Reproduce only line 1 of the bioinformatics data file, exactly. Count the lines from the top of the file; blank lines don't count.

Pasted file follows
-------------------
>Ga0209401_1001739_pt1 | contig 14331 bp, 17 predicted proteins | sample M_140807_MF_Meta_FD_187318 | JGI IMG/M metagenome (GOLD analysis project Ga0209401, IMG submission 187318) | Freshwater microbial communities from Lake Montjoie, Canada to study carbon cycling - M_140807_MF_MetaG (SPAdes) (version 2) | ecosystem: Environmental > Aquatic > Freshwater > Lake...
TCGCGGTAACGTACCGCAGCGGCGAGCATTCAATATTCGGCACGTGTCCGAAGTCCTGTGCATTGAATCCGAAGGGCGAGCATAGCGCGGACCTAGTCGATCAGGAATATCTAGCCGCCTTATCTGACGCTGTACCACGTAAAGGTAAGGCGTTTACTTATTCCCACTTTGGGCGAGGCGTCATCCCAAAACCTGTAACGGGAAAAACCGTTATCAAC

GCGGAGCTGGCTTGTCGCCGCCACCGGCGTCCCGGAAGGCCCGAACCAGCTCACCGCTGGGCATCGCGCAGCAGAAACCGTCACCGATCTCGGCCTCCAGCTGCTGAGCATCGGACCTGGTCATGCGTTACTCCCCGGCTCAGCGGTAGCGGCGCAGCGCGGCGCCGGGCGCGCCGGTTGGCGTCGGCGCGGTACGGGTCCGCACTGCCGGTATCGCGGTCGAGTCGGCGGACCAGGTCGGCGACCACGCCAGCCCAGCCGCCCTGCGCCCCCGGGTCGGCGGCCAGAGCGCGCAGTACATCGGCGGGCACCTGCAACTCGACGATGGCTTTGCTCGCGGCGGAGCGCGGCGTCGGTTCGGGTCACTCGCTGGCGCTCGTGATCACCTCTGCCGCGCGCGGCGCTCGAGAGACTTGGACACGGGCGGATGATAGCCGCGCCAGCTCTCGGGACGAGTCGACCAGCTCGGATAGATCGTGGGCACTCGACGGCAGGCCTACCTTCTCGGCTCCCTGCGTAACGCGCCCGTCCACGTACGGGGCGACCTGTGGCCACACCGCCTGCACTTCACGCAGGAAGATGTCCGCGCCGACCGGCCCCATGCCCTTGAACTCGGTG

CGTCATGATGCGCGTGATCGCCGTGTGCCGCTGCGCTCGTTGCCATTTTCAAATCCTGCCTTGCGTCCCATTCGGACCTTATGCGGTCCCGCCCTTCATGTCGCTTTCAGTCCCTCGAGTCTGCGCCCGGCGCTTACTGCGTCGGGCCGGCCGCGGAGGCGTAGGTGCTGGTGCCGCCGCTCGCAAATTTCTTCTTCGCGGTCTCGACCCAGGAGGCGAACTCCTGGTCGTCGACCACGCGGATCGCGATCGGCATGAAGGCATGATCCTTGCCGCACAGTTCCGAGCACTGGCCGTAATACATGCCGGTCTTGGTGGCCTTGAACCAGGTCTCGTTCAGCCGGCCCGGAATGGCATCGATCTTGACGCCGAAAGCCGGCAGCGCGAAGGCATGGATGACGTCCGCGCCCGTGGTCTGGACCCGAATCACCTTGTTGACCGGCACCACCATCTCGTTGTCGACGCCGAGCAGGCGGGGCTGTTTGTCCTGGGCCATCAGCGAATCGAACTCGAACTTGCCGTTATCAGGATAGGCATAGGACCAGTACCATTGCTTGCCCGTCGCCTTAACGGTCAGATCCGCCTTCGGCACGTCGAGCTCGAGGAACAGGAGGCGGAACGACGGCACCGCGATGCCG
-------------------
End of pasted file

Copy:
>Ga0209401_1001739_pt1 | contig 14331 bp, 17 predicted proteins | sample M_140807_MF_Meta_FD_187318 | JGI IMG/M metagenome (GOLD analysis project Ga0209401, IMG submission 187318) | Freshwater microbial communities from Lake Montjoie, Canada to study carbon cycling - M_140807_MF_MetaG (SPAdes) (version 2) | ecosystem: Environmental > Aquatic > Freshwater > Lake...